In California, parenting time agreements cover important information about:
- How much time a child will spend with each parent
- Information on how the parents will make decisions about important issues regarding the child
Parents can share time with the kids, or the court could award physical custody to only one parent. A judge makes the final decision on custody, but it’s usually up to the parents to come up with an agreement that’s fair for everyone.
Here’s what you need to know.
Parenting Time Agreements in California: The Basics
A parenting time agreement, commonly called a custody and visitation agreement, is a written agreement that both parents are responsible for upholding. It includes time-share information, which pertains to how much time each parent gets to spend with the kids, as well as decision-making information, which pertains to how the parents will make important choices about their child’s health, education and welfare.
Related: Preparing for divorce
Time-Sharing in Parenting Time Agreements
When you and your soon-to-be ex-spouse come up with a parenting time agreement, you have to remember that it must be fair to everyone involved – and it must meet your child’s best interests. If it doesn’t, the judge in your case will not agree to sign it and make it an official order.
The time you share with your children is referred to as physical custody. Physical custody can be joint, which means that your children live with both of you at different times. It can also be sole or primary, which means that your kids live with one of you most of the time and visit the other parent.
California courts recognize that kids benefit most from frequent and meaningful contact with both parents, which means you should divide your time fairly. Visitation can fall into a few categories:
- Scheduled visitation. Scheduled visitation relies on a written schedule that details exactly when the children will be with each parent. These types of visitation plans help avoid confusion and can prevent conflicts because everything is already clear-cut.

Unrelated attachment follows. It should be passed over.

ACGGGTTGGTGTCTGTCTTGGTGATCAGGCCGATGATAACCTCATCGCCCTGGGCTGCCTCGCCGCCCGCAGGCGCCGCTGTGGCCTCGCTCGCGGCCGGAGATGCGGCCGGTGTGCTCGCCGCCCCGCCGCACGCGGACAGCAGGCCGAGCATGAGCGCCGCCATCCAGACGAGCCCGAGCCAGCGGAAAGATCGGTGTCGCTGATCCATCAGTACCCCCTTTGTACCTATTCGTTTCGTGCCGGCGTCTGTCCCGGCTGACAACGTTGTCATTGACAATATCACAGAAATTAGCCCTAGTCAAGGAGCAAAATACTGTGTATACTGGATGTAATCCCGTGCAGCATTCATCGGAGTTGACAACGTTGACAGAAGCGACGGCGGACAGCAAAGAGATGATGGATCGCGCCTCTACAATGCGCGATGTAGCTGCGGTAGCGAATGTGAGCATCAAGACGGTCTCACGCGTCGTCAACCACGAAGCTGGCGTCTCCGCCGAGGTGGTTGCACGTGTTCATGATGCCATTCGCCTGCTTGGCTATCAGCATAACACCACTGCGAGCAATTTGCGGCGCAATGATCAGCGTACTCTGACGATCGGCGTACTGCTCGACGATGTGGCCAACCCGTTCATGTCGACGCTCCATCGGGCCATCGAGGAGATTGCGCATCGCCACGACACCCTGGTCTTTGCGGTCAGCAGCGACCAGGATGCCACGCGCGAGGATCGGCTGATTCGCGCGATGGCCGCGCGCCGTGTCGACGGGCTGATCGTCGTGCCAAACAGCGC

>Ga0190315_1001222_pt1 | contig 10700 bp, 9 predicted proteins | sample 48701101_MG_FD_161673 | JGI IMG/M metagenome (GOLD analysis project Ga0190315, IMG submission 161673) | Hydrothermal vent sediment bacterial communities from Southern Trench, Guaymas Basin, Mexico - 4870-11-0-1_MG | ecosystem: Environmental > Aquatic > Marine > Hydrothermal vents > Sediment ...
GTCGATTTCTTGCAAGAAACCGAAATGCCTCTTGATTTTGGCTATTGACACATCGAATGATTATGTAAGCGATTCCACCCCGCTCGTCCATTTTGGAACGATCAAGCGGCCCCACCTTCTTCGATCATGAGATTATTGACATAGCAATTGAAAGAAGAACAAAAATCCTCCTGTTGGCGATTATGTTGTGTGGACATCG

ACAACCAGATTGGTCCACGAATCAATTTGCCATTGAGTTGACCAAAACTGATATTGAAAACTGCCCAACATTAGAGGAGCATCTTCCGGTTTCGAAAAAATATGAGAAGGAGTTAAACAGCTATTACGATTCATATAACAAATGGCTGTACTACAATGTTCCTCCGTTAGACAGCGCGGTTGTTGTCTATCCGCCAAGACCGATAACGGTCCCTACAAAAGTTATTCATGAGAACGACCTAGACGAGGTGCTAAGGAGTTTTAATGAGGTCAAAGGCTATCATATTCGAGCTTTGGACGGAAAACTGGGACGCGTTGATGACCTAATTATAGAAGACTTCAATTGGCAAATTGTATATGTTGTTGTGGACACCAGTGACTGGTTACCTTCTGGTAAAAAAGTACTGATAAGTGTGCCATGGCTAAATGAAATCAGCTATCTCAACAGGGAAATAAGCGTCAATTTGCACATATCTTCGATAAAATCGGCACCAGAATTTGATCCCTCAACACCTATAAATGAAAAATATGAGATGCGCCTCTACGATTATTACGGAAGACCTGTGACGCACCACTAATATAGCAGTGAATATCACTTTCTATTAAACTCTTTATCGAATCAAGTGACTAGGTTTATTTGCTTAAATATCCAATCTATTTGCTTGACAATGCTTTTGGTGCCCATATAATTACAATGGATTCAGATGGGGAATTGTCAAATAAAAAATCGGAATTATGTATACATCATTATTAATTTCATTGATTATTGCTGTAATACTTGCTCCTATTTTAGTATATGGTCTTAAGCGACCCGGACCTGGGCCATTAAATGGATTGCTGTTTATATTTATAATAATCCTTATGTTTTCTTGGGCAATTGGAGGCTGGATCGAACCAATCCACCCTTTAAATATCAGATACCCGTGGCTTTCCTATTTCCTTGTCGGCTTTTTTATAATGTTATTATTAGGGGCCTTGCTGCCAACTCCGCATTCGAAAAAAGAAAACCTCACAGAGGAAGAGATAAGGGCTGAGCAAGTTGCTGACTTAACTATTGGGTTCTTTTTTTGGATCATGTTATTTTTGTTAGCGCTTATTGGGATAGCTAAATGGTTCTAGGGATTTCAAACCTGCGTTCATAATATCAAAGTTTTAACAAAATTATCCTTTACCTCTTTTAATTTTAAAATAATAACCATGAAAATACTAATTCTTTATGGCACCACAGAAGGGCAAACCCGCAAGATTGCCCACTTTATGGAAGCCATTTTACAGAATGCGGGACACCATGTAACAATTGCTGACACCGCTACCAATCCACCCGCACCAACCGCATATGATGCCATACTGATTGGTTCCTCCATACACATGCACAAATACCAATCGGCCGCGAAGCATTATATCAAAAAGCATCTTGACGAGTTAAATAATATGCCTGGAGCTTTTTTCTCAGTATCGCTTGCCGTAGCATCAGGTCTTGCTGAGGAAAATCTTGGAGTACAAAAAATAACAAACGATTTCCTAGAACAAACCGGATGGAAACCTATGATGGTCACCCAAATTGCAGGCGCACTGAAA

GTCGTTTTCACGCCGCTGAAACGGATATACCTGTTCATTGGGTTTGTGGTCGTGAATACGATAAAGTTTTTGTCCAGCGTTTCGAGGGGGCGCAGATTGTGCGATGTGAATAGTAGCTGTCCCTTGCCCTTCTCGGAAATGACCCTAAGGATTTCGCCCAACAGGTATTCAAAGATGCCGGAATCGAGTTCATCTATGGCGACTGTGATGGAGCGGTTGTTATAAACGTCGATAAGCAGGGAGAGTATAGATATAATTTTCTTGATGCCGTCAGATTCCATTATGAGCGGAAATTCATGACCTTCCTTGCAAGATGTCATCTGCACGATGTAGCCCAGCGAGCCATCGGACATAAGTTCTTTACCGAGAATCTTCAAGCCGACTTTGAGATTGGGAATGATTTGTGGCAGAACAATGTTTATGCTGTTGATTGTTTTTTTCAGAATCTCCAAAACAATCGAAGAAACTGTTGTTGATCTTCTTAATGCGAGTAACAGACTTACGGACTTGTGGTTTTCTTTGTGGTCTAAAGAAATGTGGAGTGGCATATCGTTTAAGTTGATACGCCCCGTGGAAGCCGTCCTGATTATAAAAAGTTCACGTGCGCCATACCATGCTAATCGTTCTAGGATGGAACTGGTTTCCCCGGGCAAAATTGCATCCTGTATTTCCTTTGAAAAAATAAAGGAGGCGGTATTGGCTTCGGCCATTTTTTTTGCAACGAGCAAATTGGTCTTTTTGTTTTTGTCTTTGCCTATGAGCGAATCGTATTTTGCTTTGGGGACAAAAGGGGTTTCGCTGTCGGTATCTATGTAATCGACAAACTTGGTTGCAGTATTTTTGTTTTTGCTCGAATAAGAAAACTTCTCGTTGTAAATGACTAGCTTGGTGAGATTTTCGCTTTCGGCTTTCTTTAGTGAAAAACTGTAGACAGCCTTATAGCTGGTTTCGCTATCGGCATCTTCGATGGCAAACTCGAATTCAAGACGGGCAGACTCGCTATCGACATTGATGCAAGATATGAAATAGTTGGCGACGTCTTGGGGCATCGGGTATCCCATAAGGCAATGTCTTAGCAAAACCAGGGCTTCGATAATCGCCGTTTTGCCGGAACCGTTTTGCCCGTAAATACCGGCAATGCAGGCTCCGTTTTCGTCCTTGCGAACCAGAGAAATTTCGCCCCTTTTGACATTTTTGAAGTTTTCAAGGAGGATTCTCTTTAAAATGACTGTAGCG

- Reasonable visitation. If your agreement just provides time for “reasonable visitation,” it won’t have a schedule with specific details. These types of orders let you and your ex-spouse work things out on your own, and they can work if you two get along very well. However, disagreements and misunderstandings can make these types of agreements difficult to deal with.
- Supervised visitation. If your children’s safety and well-being require supervised visitation, your parenting time agreement will reflect that. Only the judge can decide whether supervised visitation is actually necessary. You can ask your Stockton divorce attorney to request it if there’s a situation in your family that you believe warrants supervised visitation.
Legal Issues in Parenting Time Agreements
Your parenting time agreement should also include information on how you and your ex will make major decisions about your children. These decisions can be made jointly or by only one of you, and they include things like:
- School or childcare
- Religious activities or institutions
- Psychiatric, psychological, or other mental health counseling or therapy needs
- Visits to the doctor, dentist, orthodontist or other health professionals (except in emergency situations)
- Sports, summer camp, vacations or extracurricular activities
If you and your ex share legal custody, you both have the right to make these types of decisions. However, if only one of you has legal custody, that parent is authorized to make all the decisions – even if they apply while the children are with the other parent. The only exception is for emergency medical care; the parent who physically has the children when an emergency arises is authorized to make those decisions.
Do You Need to Talk to a Lawyer About a Parenting Time Agreement?
If you need to discuss setting up a parenting time agreement with an attorney, we may be able to help you. Call us right away at (209) 546-6870 or contact us online to schedule a consultation today.